For data centers with chilled water plants that utilize local air- or water-based cooling systems, a waterside economizer is a viable method to increase energy efficiency. Waterside economizers utilize the evaporative cooling capacity of a cooling tower to produce chilled water, and can be used instead of a chiller during the winter months. Furthermore, they’re able to produce cooling redundancy in case a cooler goes offline, therefore lowering the risk of operational downtime and subsequent financial setbacks. Consistent usage of a waterside economizer has been proven to reduce costs of a chilled water plant by up to 70%.
However, it’s important to note that waterside economizers tend to work best in climates where the wet bulb temperature is lower than 55 degrees Fahrenheit for at least 3,000 hours or more. Fortunately, a report by Energy Star identifies that most of the U.S. would fall within these parameters, only excluding areas in the extreme Southwest and part of the Southeast.
A typical rack of servers can generate temperatures up to 100°F. However, data centers and other computer facilities must maintain an environment of about 68°F. CRAC, HVAC and CRAH systems must maintain this temperature throughout data centers; otherwise, they put data center systems at risk of failing or shutting down.
While CRAC units, which use refrigerants and a compressor, are a common option for data centers, they have certain drawbacks and limitations to consider. Even though they’re quite capable of maintaining a data center’s distribution, humidity, and temperature, as well as absorbing heat from devices and blowing cool air to servers, they tend to use a considerable amount of power—up to 15% of a data center’s total power usage. CRACs also have difficulty adjusting to fluctuations in temperature and require thorough inspection of the data center prior to installation in order to optimize air flow. Due to these complications, CRACs are recommended only for small to midsize data centers that have no immediate need to scale.
Unlike CRACs, however, a computer room air handler (CRAH) uses fans, cooling coils and a water chiller system to remove heat. CRAHs blow air over cooling coils, similar to CRAC systems, but instead rely on access to chilled water instead of refrigerants to maintain proper temperatures. Teamed CRAH units are also able to dynamically adjust to fluctuations in temperatures with minimal human intervention, and can be outfitted with proprietary technology such as VSDs to further decrease energy usage and increase efficiency. Overall, while CRAH units tend to be more immediately expensive, they’re ultimately much more cost-effective and energy efficient for larger or hyperscale data centers with access to local sources of water.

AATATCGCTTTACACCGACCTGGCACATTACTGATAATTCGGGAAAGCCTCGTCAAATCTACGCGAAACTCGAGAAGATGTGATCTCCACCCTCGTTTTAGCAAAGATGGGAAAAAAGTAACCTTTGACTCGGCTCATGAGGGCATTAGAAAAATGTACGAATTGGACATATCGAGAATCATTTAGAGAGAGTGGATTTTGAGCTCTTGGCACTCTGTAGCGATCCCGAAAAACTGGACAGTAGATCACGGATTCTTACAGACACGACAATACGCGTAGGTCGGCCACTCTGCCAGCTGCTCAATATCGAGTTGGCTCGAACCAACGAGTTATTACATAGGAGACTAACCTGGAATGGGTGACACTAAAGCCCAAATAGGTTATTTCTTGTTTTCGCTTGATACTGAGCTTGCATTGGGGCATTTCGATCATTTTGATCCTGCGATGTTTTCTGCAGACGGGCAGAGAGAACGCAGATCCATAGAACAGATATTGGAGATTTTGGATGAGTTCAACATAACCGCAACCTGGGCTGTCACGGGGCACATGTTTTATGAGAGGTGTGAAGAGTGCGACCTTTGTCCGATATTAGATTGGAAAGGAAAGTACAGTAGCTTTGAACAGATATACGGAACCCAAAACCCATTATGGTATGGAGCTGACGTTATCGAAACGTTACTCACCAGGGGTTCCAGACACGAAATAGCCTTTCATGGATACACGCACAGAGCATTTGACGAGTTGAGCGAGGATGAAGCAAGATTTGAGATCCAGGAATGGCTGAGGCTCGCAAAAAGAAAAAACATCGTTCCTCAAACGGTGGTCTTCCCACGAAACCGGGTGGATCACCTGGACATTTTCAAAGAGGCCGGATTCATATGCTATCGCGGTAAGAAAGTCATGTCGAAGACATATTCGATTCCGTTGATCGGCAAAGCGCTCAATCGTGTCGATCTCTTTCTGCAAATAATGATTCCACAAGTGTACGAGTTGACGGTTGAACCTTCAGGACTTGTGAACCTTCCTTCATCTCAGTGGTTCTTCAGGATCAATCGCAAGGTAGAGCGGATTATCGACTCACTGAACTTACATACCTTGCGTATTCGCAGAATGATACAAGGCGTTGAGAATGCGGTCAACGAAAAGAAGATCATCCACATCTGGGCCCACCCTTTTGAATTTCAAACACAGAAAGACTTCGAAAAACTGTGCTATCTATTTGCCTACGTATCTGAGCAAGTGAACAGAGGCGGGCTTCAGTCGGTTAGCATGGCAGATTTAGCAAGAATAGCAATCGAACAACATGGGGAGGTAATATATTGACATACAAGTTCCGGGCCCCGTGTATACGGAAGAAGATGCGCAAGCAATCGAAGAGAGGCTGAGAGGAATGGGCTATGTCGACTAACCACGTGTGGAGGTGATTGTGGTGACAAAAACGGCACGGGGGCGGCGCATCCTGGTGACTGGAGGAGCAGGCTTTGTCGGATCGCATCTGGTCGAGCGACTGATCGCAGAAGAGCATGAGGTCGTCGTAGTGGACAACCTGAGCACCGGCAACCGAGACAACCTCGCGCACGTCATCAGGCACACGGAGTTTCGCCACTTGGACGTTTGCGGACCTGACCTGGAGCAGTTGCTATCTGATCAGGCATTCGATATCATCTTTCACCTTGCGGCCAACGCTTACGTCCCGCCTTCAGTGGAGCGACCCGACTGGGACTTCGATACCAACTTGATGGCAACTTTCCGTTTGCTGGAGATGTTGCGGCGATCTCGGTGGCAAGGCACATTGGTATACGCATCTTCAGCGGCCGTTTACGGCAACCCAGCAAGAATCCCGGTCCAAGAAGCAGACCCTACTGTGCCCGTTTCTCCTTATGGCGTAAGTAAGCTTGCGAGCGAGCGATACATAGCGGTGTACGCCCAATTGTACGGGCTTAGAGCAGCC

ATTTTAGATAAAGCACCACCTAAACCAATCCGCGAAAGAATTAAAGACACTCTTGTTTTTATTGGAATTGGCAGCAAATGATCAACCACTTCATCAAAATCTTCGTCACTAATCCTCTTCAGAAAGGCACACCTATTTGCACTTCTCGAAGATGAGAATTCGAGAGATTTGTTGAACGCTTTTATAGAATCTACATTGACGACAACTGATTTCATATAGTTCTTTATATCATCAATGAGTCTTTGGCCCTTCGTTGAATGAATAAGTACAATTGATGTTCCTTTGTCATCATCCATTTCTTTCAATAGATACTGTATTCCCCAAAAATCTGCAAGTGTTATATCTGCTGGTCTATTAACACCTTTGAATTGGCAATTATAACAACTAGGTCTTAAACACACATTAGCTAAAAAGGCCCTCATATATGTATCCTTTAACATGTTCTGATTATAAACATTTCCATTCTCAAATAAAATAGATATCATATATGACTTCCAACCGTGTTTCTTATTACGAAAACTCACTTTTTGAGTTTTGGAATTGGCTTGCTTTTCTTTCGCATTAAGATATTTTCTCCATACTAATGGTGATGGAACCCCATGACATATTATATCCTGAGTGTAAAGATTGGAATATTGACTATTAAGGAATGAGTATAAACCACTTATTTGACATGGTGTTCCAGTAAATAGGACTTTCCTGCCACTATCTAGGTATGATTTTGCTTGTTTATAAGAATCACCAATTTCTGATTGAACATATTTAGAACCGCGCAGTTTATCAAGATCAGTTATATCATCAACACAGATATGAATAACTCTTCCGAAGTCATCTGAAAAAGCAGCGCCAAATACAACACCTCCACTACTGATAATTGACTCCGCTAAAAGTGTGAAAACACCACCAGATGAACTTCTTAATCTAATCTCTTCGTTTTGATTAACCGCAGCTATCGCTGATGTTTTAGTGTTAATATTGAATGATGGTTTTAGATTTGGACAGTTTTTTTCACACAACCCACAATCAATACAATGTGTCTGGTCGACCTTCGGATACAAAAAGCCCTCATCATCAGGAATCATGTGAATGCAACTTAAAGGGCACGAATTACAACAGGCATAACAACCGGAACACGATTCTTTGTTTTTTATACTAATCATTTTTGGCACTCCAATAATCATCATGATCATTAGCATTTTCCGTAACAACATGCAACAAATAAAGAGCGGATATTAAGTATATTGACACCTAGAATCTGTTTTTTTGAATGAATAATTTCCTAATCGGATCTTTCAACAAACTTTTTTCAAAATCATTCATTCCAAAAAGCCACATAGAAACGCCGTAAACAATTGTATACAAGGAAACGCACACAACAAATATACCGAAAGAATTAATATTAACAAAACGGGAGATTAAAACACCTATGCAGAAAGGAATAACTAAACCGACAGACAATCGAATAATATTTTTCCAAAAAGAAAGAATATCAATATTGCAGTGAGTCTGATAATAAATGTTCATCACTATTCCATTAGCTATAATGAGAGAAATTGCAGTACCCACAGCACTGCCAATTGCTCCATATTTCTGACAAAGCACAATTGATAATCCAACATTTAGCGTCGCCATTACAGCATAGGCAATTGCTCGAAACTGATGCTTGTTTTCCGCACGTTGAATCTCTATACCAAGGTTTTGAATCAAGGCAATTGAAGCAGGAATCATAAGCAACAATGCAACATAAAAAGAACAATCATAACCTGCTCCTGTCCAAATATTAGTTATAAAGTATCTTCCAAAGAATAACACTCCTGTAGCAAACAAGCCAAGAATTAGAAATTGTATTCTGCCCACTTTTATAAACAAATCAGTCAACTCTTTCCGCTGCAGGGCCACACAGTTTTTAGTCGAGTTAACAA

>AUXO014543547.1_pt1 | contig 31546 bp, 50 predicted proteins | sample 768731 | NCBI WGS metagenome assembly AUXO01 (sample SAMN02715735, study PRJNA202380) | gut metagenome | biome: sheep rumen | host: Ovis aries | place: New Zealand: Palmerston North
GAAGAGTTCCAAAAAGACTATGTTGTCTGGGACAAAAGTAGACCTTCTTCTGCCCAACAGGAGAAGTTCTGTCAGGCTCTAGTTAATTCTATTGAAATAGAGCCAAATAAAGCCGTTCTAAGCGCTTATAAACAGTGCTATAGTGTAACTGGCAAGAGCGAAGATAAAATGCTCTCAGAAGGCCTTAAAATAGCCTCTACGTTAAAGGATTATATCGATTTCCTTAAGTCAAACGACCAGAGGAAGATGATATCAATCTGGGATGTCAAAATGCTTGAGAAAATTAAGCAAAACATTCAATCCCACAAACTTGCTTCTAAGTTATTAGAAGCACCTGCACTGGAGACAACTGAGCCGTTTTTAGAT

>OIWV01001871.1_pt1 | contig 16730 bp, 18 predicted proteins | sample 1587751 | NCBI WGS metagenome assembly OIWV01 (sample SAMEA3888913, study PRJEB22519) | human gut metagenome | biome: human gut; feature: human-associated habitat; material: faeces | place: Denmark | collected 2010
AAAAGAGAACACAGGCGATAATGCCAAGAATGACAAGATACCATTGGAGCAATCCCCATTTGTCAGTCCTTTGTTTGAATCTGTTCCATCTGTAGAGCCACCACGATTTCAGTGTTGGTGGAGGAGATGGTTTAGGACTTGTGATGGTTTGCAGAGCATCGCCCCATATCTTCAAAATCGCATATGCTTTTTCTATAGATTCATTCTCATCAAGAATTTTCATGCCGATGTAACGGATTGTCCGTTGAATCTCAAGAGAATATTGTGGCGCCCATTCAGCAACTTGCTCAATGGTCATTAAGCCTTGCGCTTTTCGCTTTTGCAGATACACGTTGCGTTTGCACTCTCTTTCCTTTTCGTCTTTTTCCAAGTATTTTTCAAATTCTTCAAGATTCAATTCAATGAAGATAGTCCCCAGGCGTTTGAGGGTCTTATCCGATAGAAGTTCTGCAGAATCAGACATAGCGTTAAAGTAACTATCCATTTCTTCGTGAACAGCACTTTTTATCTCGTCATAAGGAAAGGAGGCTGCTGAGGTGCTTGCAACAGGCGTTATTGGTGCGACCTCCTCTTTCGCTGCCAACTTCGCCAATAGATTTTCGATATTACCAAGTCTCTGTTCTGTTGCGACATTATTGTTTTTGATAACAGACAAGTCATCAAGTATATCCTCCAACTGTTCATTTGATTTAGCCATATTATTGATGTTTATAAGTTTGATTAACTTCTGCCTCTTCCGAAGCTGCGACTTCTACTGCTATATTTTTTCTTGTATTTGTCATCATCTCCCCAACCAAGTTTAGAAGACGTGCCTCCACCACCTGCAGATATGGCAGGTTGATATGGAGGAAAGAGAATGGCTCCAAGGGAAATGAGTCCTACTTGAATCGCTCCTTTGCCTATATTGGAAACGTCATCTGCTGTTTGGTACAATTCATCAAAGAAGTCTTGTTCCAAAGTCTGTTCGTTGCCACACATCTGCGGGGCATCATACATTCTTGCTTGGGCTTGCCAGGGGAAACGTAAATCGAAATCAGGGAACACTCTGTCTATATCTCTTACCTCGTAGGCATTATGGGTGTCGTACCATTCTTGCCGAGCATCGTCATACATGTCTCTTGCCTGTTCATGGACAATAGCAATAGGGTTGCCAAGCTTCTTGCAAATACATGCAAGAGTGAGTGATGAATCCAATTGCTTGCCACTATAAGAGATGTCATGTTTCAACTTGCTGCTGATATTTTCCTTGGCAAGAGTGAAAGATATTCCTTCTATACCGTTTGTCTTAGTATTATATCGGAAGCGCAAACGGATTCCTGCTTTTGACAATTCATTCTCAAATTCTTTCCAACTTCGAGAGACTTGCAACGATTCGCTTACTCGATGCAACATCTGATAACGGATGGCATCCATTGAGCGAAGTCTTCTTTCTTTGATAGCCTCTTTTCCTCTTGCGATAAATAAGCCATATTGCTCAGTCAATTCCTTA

Chiller Optimization/Set Points
While ASHRAE recommends 60°F as the maximum chilled water temperature setpoint (or CHWSTmax), it also emphasizes that this value can vary due to a given data center’s installed chillers and coils. However, despite ASHRAE’s recommendation, chilled water set points tend to instead be administered by IT management, and are often dictated by former precedent or “inherent IT conservatism,” according to Upsite. Without carefully analyzing the optimal temperatures for each point in a data center, potential complications can ensue, such as equipment outage and dew point issues, which involves cooling coils removing chilled water from the air.
More importantly, Upsite claims, arbitrarily-established low set points can drive up the energy costs of a data center cooling plant. Beyond using AI/ML software to accurately determine the optimal cooling unit set point for each location in a data center, energy costs can also be lowered by grouping equipment with similar heat load densities and temperature requirements. Isolating equipment into these aforementioned categories can allow cooling systems to be controlled to the least energy-intensive set points for each location.
Clearly, there are multiple factors to consider when optimizing your data center’s mechanical systems. Fortunately, this also means there are multiple options for you to pursue in order to reduce costs and potential risks of operational downtime. DEEP’s data center evaluation criteria highlights these options as the best means to optimize both efficiency and sustainability for continued long-term success and quality of service.